If the aroma of freshly baked bread, steamy espresso or roasted garlic doesn’t give it away, the colorful banners which dot the streets along the Northwest corridor of San Diego’s downtown district clearly announce to visitors that they have reached “Little Italy." This neighborhood was recently named one of the top ten "Little Italy" communities in the United States by USA Today.Get an authentic taste of Italy in San Diego's historic Little Italy neighborhood. Dancing in the street is part of the colorful Sicilian Festival held each May. — Photo courtesy of Joanne DiBona
This is a perfect neighborhood for a walking tour. If you just want to stroll the streets of the district and enjoy the ambiance on your own, you’ll find plenty of specialty shops, restaurants, parks, and piazzas to while away an afternoon. For an in-depth tour of the neighborhood, Anthony with Little Italy Tours will bring the history of the neighborhood alive with his personal commentaries and historical anecdotes.
Little Italy is one of San Diego’s oldest ethnic neighborhoods. The first wave of Italian immigrants arrived in the area in 1906, many fleeing the devastation caused by the San Francisco earthquake. With a climate and terrain very similar to their native Italy, most of these immigrants liked what they saw and invited family and friends to join them in their new location.One of San Diego's most historical neighborhoods, Little Italy beckons with its mix of urban chic and Old World ambiance. — Photo courtesy of Joanne DiBona
These Italians, who started to form a community around the bay, were mostly fishermen by trade and hailed from Genoa, Naples or Sicily. At the time, tuna were prevalent in the waters off San Diego’s coast. In 1910, the first tuna cannery opened in San Diego and the tuna industry began to grow at an explosive rate. Attracted by news of this industry, thousands of Italians moved to San Diego in the 1920’s. By 1930, more than 6,000 Italian families lived in Little Italy, making it the city’s largest ethnic neighborhood at the time.This wall mural, one of many in the neighborhood, celebrates the Italian immigrants who worked in San Diego's tuna fishing industry. — Photo courtesy of Joanne DiBona
While it enjoyed decades of prosperity and peace, Little Italy was not to remain intact forever. With the decline of the tuna industry beginning in the 1950s, and the construction of a freeway that dissected the community, many of the families left San Diego to pursue other work or find other homes.
In the early 1990’s, redevelopment efforts began that transformed the neighborhood into the colorful, urban chic community it is today. Old warehouses were converted into trendy retail spaces; residential properties were renovated or constructed in a style to complement the distinctive character of the neighborhood. Tiny cottages from the early 1900’s took on a new life as specialty shops or as offices for professional businesses.Specialty shops of all kinds can be found in restored vintage cottages throughout the area. — Photo courtesy of Joanne DiBona
Food, glorious food, is everywhere you turn in San Diego’s Little Italy. Intimate restaurants provide the cuisine and ambiance of a visit to Italy. — Photo courtesy of Joanne DiBonaThe neighborhood’s main thoroughfare, India Street, is lined with a variety of authentic Italian restaurants and cafés in every price range--as are the many side streets which branch out for blocks from the main street. It’s also the place where Italian cooks go to find those special ingredients they can’t get in any other part of town.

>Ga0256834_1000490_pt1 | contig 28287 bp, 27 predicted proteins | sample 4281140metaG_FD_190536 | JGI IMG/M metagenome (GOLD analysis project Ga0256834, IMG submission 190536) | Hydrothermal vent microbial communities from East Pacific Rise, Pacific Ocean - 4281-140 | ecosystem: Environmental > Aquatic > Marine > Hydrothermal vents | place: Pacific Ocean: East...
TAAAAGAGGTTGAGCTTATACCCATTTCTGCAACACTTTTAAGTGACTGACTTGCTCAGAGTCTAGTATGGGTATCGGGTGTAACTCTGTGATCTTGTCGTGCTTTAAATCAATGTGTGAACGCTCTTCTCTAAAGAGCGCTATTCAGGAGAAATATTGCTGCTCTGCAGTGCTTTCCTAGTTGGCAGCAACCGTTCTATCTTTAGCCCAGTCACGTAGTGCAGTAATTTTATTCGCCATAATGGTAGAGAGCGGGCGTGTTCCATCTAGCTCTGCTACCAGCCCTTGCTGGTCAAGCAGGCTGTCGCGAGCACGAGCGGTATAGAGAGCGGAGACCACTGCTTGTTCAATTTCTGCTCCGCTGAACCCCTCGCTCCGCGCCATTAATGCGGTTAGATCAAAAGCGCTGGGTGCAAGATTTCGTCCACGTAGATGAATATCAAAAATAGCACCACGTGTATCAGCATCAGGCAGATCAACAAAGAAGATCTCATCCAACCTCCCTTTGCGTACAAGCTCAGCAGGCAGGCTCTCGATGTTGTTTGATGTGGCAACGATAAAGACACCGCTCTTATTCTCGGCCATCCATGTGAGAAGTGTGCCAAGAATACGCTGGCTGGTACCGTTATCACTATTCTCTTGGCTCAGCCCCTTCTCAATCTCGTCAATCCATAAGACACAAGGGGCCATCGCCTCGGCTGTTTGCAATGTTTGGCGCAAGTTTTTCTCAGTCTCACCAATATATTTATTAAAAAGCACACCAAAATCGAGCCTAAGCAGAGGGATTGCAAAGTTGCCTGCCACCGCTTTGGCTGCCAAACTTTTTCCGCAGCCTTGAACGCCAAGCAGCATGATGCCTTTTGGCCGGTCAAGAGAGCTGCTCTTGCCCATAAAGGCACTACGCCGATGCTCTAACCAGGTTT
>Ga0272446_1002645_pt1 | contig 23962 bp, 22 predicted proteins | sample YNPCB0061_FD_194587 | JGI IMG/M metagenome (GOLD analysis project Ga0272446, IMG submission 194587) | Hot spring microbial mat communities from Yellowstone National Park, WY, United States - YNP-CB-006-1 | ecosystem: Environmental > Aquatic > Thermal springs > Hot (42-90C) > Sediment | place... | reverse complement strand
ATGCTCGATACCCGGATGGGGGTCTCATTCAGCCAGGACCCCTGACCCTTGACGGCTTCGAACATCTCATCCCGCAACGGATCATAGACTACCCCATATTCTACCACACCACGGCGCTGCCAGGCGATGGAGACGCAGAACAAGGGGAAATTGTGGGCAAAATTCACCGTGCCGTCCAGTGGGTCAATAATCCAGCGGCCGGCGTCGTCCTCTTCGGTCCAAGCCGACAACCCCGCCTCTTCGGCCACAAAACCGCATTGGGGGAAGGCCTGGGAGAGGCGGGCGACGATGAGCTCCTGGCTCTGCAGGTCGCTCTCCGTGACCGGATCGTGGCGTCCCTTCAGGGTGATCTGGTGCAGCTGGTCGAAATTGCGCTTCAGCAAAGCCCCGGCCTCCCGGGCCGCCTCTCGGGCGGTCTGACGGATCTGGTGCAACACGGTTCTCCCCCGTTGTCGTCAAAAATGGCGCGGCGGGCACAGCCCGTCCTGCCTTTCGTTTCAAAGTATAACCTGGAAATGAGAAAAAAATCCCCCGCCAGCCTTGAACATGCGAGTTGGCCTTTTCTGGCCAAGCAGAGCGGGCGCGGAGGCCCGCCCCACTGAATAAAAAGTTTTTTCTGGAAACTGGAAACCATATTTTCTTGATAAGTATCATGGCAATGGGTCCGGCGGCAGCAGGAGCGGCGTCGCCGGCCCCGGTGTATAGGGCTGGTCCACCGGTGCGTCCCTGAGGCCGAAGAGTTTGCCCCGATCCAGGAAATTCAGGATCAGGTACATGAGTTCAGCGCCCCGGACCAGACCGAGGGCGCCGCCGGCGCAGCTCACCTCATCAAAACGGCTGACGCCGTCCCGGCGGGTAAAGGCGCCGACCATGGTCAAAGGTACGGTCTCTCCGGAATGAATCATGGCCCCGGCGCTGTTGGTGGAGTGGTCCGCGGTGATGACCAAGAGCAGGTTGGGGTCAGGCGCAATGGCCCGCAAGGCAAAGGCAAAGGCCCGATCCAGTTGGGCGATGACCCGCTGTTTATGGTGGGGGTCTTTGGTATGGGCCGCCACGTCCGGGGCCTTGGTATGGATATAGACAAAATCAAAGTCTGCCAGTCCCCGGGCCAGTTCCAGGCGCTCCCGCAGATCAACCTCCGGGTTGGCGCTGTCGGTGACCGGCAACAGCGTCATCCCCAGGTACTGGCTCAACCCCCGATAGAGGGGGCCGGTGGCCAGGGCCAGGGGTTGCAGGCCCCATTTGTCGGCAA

Little Italy's restaurants feature dishes using recipes handed down for generations. — Photo courtesy of Joanne DiBona
There is nothing more romantic, or delicious, than an evening meal under the stars in any one of many neighborhood restaurants. — Photo courtesy of Joanne DiBona
Located just a few blocks from San Diego Bay and a mile from San Diego’s downtown core, Little Italy is readily accessible by the city’s trolley system. The neighborhood “feel” --so close to the city’s pulsating downtown scene-- is part of this district’s huge appeal among both residents and tourists alike.Colorful architecture with an Italian theme helps define San Diego's Little Italy neighborhood. — Photo courtesy of Joanne DiBona
Special events all year round attract tens of thousands of visitors to the community. Each May, the nation’s largest Sicilian Festival, a colorful and popular event that celebrates the culture and heritage brought to Little Italy by Sicilian immigrants in the 20th century, descends upon the area with its pageantry and incredible Sicilian cuisine. In October, the Little Italy Festa celebrates Columbus Day with a variety of festivities. Each Saturday morning throughout the year, a lively Farmer’s Market lines several blocks, featuring a wide variety of fresh produce and everything from Italian olives to fresh pasta to traditional homemade Italian sweets.Chalk art is a popular part of every street festival. — Photo courtesy of Karyl Carmignani
For a true taste of Italy in America, make sure you add a visit to San Diego's vibrant Little Italy to your vacation itinerary.Little Italy takes on a warm glow when evening falls. — Photo courtesy of Joanne DiBona